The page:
The baby is a boy. He was born May 19th, 2007 (2 Sivan), on my Hebrew (and English) birthday. He weighs 7 pounds, 10 ounces, and he is 20 inches long. He has beautiful brown eyes, and a cute little round head. He is totally interactive, and he loves to cuddle and sleep in our arms.
The day before the baby was born, I heard my wife tell the baby, "tomorrow is a good day to come." The following morning, she is totally excited telling me knock knock jokes ("...knock knock. Who's there? Baby Strickman is coming today!") Half awake, I couldn't tell if she was kidding or not. When it occurred to me that she was serious, we got ready, hopped in the car, and drove to the hospital.
The whole day was taken up saying Tehillim (psalms). Specifically, I learned that the Lubavicher Rebbe in wrote in the beginning of Sefer Toldos Admur Maharash that,
"According to the instructions issued by the Tzemach Tzedek to his sons during the birth of the Rebbe Maharash, the following chapters of Tehillim are recited: 1, 2, 3, 4, 20, 21, 22, 23, 24, 33, 47, 86, 90, 91, 92, 93, 104, 112, and 113 to the end."So I spent the whole day by my wife's side, catering to her every need. Every moment I had free, I read the book of Tehillim, and I focused on those chapters, along with chapters 20, 23, 30 [my chapter], 27 [her chapter], and 106 [the Rebbe's chapter]. I said so much Tehillim that day I thought my head was going to explode. I did so fervently because my Rabbi said, "Zoe, you should say Tehillim all the way until after the baby is born because the words you say can affect your wife's health and the health of the baby. So, you can never say too much tehillim." Later, when my baby was handed to me, I felt that the whole experience was worth it.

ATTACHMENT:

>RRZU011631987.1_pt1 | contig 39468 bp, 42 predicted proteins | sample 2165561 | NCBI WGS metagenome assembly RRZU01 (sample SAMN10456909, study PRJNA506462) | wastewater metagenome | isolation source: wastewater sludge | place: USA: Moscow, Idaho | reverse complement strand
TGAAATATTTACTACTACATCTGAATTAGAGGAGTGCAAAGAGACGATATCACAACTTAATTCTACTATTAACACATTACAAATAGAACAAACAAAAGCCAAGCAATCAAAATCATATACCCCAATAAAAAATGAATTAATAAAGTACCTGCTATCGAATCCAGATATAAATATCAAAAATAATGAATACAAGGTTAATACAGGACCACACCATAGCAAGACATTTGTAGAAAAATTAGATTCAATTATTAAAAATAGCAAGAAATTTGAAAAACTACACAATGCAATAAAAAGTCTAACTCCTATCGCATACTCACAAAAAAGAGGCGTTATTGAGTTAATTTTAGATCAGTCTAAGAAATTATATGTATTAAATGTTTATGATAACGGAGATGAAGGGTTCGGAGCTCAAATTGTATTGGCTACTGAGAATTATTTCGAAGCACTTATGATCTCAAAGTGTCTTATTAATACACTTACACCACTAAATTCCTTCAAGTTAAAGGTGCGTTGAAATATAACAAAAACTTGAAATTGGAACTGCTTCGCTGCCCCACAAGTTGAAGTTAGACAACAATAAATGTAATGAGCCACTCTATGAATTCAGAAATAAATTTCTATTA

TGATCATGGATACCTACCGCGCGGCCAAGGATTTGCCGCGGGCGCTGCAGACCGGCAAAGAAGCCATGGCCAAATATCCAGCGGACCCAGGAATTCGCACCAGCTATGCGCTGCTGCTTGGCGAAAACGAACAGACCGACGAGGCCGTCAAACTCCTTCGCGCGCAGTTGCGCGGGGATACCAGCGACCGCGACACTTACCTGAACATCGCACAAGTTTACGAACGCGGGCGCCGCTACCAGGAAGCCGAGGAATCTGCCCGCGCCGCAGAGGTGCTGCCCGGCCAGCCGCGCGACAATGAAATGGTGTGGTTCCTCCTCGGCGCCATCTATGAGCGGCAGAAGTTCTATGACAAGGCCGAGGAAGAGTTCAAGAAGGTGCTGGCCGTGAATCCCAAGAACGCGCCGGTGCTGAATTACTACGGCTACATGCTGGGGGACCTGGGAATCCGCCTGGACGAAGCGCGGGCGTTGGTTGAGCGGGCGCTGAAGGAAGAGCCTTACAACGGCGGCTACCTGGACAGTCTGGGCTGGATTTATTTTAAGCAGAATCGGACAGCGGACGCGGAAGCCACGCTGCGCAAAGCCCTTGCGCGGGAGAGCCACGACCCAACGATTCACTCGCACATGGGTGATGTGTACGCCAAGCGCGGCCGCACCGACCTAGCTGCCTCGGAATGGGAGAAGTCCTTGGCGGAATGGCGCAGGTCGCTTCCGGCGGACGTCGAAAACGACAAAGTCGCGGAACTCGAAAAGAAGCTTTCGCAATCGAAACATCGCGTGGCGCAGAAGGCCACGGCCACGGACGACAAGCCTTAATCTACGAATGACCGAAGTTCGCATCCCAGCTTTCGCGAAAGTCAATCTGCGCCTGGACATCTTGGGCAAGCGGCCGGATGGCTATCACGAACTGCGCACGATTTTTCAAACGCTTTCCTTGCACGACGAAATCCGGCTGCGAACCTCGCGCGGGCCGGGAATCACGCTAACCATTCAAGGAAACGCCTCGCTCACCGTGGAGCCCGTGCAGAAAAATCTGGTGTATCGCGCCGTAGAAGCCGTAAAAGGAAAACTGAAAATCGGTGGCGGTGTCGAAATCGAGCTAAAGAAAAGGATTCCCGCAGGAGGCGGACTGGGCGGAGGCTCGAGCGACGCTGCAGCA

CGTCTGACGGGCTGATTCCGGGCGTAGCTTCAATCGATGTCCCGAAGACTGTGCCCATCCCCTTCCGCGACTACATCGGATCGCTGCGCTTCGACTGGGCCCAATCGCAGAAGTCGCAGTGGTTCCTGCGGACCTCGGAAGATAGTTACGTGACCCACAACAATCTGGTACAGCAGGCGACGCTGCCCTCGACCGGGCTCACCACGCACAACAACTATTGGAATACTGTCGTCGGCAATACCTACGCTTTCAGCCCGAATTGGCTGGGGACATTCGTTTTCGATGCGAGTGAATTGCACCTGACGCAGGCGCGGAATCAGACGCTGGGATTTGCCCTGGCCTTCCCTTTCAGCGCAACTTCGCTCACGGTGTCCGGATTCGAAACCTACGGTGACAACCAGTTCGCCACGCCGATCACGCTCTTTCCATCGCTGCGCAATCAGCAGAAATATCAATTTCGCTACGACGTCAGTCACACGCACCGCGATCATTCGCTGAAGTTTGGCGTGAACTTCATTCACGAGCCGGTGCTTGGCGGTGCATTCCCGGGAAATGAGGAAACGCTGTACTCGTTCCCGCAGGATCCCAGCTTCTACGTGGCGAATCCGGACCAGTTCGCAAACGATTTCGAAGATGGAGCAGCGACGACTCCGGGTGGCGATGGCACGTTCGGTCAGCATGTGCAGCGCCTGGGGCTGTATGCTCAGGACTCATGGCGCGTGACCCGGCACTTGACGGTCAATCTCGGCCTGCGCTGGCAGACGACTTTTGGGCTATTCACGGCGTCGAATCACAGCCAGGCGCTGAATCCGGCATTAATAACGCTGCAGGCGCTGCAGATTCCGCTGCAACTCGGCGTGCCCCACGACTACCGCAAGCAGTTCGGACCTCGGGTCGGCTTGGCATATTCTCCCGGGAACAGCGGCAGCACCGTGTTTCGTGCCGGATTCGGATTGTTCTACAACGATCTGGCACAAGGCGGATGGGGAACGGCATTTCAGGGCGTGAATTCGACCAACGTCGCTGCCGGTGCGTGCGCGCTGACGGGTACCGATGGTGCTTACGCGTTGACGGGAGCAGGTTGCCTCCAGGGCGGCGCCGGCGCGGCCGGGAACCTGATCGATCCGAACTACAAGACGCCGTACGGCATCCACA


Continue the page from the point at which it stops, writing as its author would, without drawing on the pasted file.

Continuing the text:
Since the birth on Friday, I spent Shabbos at the hospital so that I can be there with my wife. The baby is adorable. Tonight since shabbos ended, I came back to the apartment, and I spent the evening setting up furniture, strollers, etc. My wife and my newborn son come home from the hospital tomorrow afternoon.